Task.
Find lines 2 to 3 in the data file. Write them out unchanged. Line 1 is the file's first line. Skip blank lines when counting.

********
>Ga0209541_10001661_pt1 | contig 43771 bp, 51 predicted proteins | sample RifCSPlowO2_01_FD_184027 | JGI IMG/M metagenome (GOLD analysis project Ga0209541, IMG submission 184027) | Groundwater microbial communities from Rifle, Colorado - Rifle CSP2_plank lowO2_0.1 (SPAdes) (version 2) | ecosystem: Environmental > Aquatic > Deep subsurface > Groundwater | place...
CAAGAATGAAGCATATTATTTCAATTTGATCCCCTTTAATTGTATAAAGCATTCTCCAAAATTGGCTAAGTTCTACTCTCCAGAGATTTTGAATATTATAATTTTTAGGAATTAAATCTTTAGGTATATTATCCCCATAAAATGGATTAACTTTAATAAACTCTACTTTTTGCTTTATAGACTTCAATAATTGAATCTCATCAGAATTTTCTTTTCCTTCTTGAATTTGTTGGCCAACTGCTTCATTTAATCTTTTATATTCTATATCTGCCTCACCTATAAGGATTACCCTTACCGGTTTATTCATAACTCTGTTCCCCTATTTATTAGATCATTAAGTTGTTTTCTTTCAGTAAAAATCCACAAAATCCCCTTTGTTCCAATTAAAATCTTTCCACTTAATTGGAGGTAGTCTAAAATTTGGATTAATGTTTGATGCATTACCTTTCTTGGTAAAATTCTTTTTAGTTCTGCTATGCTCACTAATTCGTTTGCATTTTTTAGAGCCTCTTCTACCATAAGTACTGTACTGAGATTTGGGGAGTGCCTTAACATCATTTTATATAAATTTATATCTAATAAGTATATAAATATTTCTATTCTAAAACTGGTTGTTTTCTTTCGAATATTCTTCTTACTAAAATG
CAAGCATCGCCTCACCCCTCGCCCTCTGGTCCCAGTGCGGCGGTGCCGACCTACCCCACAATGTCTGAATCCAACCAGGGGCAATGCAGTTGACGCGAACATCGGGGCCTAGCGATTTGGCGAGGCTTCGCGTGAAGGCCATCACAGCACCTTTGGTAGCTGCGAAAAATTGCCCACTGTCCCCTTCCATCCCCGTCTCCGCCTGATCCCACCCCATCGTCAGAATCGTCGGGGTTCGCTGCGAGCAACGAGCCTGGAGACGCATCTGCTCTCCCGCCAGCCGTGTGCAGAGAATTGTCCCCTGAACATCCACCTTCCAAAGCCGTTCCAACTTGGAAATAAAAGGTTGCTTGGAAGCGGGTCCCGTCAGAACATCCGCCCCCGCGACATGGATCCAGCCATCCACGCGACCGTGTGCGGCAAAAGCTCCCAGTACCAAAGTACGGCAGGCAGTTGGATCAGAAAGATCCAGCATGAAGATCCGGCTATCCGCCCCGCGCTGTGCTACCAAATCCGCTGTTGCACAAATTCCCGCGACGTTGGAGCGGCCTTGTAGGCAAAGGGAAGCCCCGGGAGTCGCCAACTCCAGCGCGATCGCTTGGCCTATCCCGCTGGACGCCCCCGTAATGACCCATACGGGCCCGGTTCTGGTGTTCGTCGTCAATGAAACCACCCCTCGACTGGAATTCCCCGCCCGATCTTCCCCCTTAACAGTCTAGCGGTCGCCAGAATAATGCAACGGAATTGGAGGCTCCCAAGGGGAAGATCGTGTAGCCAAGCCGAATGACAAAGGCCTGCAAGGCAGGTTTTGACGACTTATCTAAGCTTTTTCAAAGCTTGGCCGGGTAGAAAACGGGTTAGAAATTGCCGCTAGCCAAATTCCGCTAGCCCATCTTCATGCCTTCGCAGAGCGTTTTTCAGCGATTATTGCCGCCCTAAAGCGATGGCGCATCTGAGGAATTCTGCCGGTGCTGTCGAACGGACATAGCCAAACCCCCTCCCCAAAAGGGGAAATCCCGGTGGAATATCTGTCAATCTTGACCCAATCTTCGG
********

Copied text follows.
CAAGAATGAAGCATATTATTTCAATTTGATCCCCTTTAATTGTATAAAGCATTCTCCAAAATTGGCTAAGTTCTACTCTCCAGAGATTTTGAATATTATAATTTTTAGGAATTAAATCTTTAGGTATATTATCCCCATAAAATGGATTAACTTTAATAAACTCTACTTTTTGCTTTATAGACTTCAATAATTGAATCTCATCAGAATTTTCTTTTCCTTCTTGAATTTGTTGGCCAACTGCTTCATTTAATCTTTTATATTCTATATCTGCCTCACCTATAAGGATTACCCTTACCGGTTTATTCATAACTCTGTTCCCCTATTTATTAGATCATTAAGTTGTTTTCTTTCAGTAAAAATCCACAAAATCCCCTTTGTTCCAATTAAAATCTTTCCACTTAATTGGAGGTAGTCTAAAATTTGGATTAATGTTTGATGCATTACCTTTCTTGGTAAAATTCTTTTTAGTTCTGCTATGCTCACTAATTCGTTTGCATTTTTTAGAGCCTCTTCTACCATAAGTACTGTACTGAGATTTGGGGAGTGCCTTAACATCATTTTATATAAATTTATATCTAATAAGTATATAAATATTTCTATTCTAAAACTGGTTGTTTTCTTTCGAATATTCTTCTTACTAAAATG
CAAGCATCGCCTCACCCCTCGCCCTCTGGTCCCAGTGCGGCGGTGCCGACCTACCCCACAATGTCTGAATCCAACCAGGGGCAATGCAGTTGACGCGAACATCGGGGCCTAGCGATTTGGCGAGGCTTCGCGTGAAGGCCATCACAGCACCTTTGGTAGCTGCGAAAAATTGCCCACTGTCCCCTTCCATCCCCGTCTCCGCCTGATCCCACCCCATCGTCAGAATCGTCGGGGTTCGCTGCGAGCAACGAGCCTGGAGACGCATCTGCTCTCCCGCCAGCCGTGTGCAGAGAATTGTCCCCTGAACATCCACCTTCCAAAGCCGTTCCAACTTGGAAATAAAAGGTTGCTTGGAAGCGGGTCCCGTCAGAACATCCGCCCCCGCGACATGGATCCAGCCATCCACGCGACCGTGTGCGGCAAAAGCTCCCAGTACCAAAGTACGGCAGGCAGTTGGATCAGAAAGATCCAGCATGAAGATCCGGCTATCCGCCCCGCGCTGTGCTACCAAATCCGCTGTTGCACAAATTCCCGCGACGTTGGAGCGGCCTTGTAGGCAAAGGGAAGCCCCGGGAGTCGCCAACTCCAGCGCGATCGCTTGGCCTATCCCGCTGGACGCCCCCGTAATGACCCATACGGGCCCGGTTCTGGTGTTCGTCGTCAATGAAACCACCCCTCGACTGGAATTCCCCGCCCGATCTTCCCCCTTAACAGTCTAGCGGTCGCCAGAATAATGCAACGGAATTGGAGGCTCCCAAGGGGAAGATCGTGTAGCCAAGCCGAATGACAAAGGCCTGCAAGGCAGGTTTTGACGACTTATCTAAGCTTTTTCAAAGCTTGGCCGGGTAGAAAACGGGTTAGAAATTGCCGCTAGCCAAATTCCGCTAGCCCATCTTCATGCCTTCGCAGAGCGTTTTTCAGCGATTATTGCCGCCCTAAAGCGATGGCGCATCTGAGGAATTCTGCCGGTGCTGTCGAACGGACATAGCCAAACCCCCTCCCCAAAAGGGGAAATCCCGGTGGAATATCTGTCAATCTTGACCCAATCTTCGG